The Crimson Kimono (1959)
Crimson Kimono stars Glenn Corbett and James Shigeta as Korean War army buddies, working side by side with the LA homicide squad. When stripper Gloria Pall is murdered, Corbett and Shigeta are sent to investigate. Both are smitten by the lovely Victoria Shaw, who is implicated in the crime. Corbett becomes jealous of Shigeta, who is deeply hurt, feeling that Corbett's animosity is borne of racism. Their friendship, and the central romance, is resolved after the detectives bring the murderer to heel in Los Angeles' Little Tokyo. Samuel Fuller's love of oriental exotica is never more pronounced than in the climactic sequences, staged before the backdrop of the Japanese New Year celebration. … More
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Critic Reviews for The Crimson Kimono
... filmed with great moments of location atmosphere, [this] is one of Fuller's most striking commentaries on race.
The Crimson Kimono is mostly a hard-boiled cop thriller, but also manages to make a defiant anti-racist statement without ever getting on a soapbox.
Beyond the preponderance of sweaty close-ups and rat-a-tat-tat cutting in Fuller's films, his peacetime cinema views relationships as a string of tribal skirmishes.
Harry Sukman's score courts condescension whenever the action shifts to Little Tokyo, but it's the film's only slip.
Audience Reviews for The Crimson Kimono
[font=Century Gothic]In "The Crimson Kimono", a stripper, Sugar Torch, is shot and killed on Main Street in Los Angeles. Since a witness cannot make a postive identifcation of the killer, the two detectives assigned to the case, Charlie Bancroft(Glenn Corbett) and Joe Kojaku(James Shigeta), have little to go on. The only clues they have are a painting in Sugar's dressing room and the knowledge that she was working on a Japanese themed act for Las Vegas. Kojaku talks to an martial arts acquaintance who was set to be featured in the act while Joe talks to a painter friend, Mac(Anna Lee).[/font]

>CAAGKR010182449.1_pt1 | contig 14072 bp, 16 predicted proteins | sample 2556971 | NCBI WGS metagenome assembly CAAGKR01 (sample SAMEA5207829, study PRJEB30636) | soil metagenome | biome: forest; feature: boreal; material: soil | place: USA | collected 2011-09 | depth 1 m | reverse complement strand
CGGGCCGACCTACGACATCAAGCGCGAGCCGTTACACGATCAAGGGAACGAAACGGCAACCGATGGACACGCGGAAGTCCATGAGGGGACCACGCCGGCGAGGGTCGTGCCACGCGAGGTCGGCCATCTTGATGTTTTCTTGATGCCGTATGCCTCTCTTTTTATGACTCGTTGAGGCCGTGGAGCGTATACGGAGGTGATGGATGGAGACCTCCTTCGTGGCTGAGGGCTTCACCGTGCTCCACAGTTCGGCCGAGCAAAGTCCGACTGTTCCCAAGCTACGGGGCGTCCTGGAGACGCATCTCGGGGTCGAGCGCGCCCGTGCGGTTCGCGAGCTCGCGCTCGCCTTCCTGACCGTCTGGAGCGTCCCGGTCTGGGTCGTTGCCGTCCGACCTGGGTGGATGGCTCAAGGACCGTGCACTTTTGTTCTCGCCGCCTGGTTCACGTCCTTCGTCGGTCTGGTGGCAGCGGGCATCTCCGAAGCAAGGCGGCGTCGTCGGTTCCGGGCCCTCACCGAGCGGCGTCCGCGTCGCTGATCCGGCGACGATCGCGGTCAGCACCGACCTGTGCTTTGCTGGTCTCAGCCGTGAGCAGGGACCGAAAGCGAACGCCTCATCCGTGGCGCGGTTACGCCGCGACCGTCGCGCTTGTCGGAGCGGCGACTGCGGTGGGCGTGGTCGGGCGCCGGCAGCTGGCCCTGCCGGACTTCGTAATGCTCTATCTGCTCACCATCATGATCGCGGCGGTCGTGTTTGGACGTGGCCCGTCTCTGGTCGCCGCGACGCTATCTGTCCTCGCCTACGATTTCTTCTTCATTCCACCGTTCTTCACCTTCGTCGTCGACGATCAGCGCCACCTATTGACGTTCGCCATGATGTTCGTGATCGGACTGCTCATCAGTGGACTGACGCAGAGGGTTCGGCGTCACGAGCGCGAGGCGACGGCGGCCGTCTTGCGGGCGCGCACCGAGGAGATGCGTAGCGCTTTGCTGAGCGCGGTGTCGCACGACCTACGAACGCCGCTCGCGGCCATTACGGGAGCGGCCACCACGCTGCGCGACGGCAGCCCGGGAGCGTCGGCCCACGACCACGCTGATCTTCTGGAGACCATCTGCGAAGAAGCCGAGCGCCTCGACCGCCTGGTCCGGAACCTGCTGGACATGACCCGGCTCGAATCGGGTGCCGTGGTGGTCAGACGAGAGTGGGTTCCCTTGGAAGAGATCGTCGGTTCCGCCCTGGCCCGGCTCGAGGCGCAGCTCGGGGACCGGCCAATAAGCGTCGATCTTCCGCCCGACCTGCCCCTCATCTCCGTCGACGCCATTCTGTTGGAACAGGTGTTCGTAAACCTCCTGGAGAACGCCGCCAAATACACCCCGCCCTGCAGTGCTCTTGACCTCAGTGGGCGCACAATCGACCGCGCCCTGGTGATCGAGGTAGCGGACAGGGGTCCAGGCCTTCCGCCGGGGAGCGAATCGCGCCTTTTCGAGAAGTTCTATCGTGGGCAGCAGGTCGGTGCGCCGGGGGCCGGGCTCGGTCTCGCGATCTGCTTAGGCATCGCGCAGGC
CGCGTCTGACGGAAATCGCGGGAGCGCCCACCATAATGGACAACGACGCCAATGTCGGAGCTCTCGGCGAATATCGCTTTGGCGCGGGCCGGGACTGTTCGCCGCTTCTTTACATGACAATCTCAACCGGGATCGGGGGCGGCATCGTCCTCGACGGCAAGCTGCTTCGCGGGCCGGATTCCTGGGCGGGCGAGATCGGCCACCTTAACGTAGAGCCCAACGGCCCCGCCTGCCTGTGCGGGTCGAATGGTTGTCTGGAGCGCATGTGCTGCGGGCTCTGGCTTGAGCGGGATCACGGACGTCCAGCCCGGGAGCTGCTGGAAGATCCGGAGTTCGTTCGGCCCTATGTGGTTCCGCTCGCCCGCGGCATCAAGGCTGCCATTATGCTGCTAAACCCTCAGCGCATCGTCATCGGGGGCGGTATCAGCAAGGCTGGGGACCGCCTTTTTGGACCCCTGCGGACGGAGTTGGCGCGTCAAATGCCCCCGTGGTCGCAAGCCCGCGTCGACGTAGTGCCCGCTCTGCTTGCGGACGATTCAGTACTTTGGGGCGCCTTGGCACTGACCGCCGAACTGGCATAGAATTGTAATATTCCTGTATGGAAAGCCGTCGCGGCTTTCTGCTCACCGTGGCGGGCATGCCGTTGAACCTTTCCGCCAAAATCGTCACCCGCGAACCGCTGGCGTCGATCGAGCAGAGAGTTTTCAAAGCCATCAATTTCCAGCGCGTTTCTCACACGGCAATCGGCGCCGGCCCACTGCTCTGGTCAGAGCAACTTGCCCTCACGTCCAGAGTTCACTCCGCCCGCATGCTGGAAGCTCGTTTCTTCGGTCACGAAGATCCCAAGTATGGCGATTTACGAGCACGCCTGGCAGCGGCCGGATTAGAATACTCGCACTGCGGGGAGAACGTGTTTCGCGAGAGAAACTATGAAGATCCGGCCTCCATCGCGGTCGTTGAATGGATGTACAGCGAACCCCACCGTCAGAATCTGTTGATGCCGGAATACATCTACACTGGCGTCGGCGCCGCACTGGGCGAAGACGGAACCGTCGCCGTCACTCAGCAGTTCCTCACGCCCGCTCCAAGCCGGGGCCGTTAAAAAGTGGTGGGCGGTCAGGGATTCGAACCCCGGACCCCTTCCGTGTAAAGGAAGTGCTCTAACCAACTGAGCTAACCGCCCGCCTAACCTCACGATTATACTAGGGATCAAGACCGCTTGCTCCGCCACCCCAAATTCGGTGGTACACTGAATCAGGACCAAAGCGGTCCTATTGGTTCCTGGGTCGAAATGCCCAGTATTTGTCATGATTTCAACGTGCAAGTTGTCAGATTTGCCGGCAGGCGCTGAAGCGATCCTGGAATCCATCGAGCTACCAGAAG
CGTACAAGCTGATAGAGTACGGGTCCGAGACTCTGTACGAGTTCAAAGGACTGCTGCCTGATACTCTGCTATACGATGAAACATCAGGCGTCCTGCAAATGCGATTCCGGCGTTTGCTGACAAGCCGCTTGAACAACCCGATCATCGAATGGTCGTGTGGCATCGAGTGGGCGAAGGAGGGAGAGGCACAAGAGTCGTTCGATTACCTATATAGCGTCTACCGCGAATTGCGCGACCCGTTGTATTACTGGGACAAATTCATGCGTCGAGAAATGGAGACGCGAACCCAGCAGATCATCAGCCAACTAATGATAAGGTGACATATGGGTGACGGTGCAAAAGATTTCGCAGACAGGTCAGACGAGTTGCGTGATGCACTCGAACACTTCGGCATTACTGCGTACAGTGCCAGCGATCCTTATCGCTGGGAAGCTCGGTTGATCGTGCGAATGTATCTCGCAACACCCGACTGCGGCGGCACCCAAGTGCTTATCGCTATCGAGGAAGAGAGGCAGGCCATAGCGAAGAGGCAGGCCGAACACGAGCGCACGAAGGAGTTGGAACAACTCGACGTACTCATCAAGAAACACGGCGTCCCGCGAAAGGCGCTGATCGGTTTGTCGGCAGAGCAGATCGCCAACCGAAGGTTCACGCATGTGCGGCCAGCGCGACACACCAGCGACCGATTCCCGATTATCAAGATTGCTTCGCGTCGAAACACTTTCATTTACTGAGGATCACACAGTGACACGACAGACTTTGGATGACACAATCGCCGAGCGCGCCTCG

[font=Century Gothic]"The Crimson Kimono" gets off to a good start and has memorable characters to spare but eventually the mystery takes a back seat to the personal lives of the lead characters. It does help that both halves of the movie dovetail nicely at the end. The movie is far ahead of its time in its depiction of the Asian-American community in general, and the Japanese-American community specifically. [/font]
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